We've been so busy getting our new space together, we haven't made it to many shows this last month. We're lucky enough to have a few images of Portland, Oregon based Mark Warren Jacques show at White Walls running through Saturday here in San Francisco to share.
Besides the show, Mark has a new print Still Dreaming of You available here for $35.
Pedro Matos just swung through FFDG and introduced himself. About to move to London from his native Portugal, Pedro is here in San Francisco to open his solo show at White Walls (or Shooting Gallery as he's on The Shooting Gallery's calendar) entitled Ephemera featuring oil-on-canvas works this Saturday, Sept 3rd (7-11pm).
Check our interview w/ him from last year. We'd imagine the work is going to be great. I mean, check the prewview below. Crazy talented painter.
Yeah, like the title of show suggests, David Young V has made an effort as every wall of the large gallery was covered in works featuring millitant, Mad Max, B/W, machine guns, tanks, punk-rock and a post-apocalyptic San Francisco. To hear what the show is about and to get some insight into what makes David Young tick, check our interview with him.
David Young V is on a mission. Shuttling between two studio spaces in the Tenderloin district of San Francisco— frequently in the dead of night—he engages in the business of recovering fragments from a future world. To hear him speak about the tomorrow he foresees; a world of zealots, martyrs, psychotic orphans and armed bike couriers, one is reminded of Mad-Max… if it had more military training and dabbled in cryptography and linguistics. The hard edged, high contrast, near religious iconography of David’s new work is an encrypted enigma, gnashing it’s teeth at you, challenging you to decipher it. It wants you to look hard. Maybe it will tell you…if you make an effort. — Shaun Roberts
D Young V, Are you actually the fifth David in your family?
Yeah, my father is David and it goes back five generations, but it got restarted, so it really goes back about
eight people. The original David Young III got killed so his brother named his son after this guy. So the son became the first in my line.
Were there a lot of creative people in the Young family line?
No, there wasn’t a lot of artistic people in my family.
Then how did you get involved in art?
It’s all I really know, I’ve been doing art for so long...I’ve always wanted to do it. I’ve been doing it my whole life and I never want to stop. I was always drawing on the backs of my papers and on tests during class. I loved free drawing sessions, I always had fun in art class. I never really liked art projects, I always just liked drawing whatever I wanted to draw. Honestly I don’t think I was ever that good at it, but I just enjoyed it.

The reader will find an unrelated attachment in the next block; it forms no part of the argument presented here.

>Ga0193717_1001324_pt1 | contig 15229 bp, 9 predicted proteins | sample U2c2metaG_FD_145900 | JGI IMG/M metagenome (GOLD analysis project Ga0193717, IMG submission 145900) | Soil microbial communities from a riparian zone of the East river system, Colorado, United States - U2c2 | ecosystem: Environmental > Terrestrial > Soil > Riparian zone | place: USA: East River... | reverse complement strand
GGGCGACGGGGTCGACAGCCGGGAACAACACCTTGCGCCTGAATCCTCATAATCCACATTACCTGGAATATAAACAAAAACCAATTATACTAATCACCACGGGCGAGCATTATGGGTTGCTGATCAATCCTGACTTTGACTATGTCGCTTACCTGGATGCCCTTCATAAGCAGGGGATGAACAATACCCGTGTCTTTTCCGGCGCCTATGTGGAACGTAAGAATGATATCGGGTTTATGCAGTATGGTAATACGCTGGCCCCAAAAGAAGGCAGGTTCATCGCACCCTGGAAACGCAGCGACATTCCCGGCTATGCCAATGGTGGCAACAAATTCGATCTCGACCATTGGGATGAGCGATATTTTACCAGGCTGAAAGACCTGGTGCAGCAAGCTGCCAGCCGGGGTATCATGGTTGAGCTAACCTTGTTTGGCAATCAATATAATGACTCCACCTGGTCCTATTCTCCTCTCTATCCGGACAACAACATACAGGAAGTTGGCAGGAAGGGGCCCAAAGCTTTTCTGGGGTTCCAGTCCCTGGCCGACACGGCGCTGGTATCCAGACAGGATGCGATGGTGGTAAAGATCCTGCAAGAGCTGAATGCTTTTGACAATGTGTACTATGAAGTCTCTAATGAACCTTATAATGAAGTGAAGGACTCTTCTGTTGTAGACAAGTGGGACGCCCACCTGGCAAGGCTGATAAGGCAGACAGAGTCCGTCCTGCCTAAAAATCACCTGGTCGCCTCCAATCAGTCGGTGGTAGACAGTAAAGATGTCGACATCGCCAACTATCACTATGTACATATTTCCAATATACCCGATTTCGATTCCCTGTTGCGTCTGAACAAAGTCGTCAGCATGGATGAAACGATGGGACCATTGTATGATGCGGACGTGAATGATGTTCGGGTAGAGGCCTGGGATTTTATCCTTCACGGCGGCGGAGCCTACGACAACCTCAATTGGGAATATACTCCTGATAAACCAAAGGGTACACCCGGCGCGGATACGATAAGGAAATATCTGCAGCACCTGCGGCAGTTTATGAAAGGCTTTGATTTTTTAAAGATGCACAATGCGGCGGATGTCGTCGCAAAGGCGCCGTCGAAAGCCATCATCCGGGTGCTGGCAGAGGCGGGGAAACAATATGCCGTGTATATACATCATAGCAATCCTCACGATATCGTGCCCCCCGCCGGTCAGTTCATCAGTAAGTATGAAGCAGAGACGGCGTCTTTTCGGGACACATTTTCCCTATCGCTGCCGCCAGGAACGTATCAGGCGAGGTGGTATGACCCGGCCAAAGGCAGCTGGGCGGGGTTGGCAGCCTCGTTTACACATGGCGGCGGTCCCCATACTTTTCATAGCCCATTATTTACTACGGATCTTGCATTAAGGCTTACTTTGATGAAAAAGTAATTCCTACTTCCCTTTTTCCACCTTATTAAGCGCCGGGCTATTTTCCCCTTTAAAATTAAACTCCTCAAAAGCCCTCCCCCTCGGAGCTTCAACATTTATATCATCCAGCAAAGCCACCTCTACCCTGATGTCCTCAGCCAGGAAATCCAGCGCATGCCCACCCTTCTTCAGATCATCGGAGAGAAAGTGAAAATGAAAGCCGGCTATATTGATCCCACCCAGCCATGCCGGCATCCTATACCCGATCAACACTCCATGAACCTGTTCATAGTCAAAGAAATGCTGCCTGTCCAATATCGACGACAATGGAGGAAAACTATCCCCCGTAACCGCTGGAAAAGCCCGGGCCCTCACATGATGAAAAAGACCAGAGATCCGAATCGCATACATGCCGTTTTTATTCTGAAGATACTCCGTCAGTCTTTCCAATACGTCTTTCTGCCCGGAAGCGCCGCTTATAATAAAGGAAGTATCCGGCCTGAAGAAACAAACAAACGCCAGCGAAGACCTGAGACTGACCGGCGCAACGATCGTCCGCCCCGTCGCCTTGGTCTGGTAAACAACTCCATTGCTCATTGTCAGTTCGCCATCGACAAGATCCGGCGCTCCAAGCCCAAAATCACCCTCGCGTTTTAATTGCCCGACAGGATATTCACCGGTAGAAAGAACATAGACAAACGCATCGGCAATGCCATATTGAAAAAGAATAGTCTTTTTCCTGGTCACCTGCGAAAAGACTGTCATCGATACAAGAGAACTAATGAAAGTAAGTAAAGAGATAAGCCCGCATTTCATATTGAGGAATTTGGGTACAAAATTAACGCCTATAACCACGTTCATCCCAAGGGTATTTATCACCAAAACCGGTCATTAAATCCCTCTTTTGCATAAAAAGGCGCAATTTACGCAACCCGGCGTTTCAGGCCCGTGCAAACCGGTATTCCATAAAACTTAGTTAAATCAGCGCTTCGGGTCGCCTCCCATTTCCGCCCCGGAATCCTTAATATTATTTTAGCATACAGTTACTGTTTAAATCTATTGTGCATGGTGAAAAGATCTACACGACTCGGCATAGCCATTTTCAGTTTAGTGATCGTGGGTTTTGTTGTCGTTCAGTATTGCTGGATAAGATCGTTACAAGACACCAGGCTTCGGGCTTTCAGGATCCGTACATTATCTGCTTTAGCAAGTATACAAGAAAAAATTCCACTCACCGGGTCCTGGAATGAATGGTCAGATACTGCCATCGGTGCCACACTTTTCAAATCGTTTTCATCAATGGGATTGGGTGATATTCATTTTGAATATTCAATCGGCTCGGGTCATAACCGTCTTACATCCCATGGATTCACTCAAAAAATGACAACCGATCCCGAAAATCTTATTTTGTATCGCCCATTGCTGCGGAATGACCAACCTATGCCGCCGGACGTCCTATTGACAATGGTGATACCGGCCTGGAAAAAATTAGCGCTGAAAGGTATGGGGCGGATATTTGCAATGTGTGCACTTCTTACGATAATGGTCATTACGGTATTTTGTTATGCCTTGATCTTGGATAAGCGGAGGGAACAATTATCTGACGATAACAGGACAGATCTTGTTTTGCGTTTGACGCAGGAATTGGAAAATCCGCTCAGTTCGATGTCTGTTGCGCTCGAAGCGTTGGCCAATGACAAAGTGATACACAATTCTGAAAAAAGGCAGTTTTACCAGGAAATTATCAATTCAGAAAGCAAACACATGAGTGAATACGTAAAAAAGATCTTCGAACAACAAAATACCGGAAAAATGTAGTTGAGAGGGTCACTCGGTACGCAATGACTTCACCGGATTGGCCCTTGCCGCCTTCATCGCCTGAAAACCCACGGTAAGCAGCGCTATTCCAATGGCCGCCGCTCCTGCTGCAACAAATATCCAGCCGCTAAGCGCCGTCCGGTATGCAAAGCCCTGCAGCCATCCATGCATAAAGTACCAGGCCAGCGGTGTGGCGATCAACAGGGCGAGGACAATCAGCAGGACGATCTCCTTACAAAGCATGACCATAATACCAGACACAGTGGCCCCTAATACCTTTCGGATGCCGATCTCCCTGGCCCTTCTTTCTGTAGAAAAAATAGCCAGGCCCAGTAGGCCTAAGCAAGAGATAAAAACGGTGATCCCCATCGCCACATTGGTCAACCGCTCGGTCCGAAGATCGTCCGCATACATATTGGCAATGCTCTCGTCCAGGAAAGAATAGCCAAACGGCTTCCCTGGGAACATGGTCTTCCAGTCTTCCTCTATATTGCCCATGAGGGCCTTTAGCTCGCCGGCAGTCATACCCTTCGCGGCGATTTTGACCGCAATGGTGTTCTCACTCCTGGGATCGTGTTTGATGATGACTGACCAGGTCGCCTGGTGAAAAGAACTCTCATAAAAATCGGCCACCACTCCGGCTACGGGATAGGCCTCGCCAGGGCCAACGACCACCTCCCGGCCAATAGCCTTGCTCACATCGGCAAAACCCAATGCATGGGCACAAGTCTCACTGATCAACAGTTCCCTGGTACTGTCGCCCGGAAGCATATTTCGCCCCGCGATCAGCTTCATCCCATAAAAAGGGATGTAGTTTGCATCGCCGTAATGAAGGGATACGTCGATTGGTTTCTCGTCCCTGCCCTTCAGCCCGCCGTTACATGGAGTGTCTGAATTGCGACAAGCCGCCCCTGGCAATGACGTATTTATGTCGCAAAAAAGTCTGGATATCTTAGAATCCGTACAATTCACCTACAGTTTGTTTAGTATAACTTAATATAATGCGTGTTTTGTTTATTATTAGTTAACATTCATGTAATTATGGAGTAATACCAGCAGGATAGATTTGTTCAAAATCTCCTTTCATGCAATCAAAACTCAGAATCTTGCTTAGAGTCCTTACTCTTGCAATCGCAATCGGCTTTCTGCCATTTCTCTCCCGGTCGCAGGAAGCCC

I didn’t decide to take it seriously until I was in college, I didn’t even know what a fine artist was but if it let me do anything I wanted to do, then I’ll try to be a fucking fine artist.
What was your work like back then?
Well when I was 18 I was doing these Micron pen drawings but they were totally different in nature, they were much more intricate than the work I do now, and they were more fantasy based. After that, I really got into abstract art using charcoals as well as murals. I was really into de Kooning, Pollock, Basquiat, Picasso, Braque, Kandinsky and other 20th Century Abstract art. I was obsessed with that for a number of years and I was just continually making abstract work.
White Walls Gallery - San Francisco || April 9- May 7, 2011 || Street artist ROA got his start by painting intriguing murals of animals in hidden places – underneath bridges and on walls that strayed from the beaten path. A darling of the underground street art scene, photos of his work regularly appear on Vandalog, Brooklyn Street Art, Wooster Collective, Unurth, and a fury of London newspapers and blogs running to his defense when a street piece he did in Hackney faced removal late last year. ROA is earnestly repopulating the cityscape with animals, as a way to have them re-enter the contemporary landscape that was once theirs. With a style all his own.
There are A LOT of great shows opening up this weekend and here's another. London based EINE opens up Greatest this Saturday at White Walls. He's been around San Francisco painting roll-ups like the one below filling the entire alphabet. Can you find them all around town?
San Francisco, CA-White Walls gallery is pleased to present, 'GREATEST' a solo
exhibition by London-based artist, Ben Flynn a.k.a. EINE. The opening reception
for 'GREATEST' will be held on Saturday, March 12, 2011 from 7-11 PM. The exhibition
will be on view from March 12, to April 2, 2011 and is free and open to the public.
'GREATEST' is an art exhibition by the artist, Ben EINE, that will utilize both gallery
and public space as a two-tiered platform for the artist’s visual expression. EINE'S work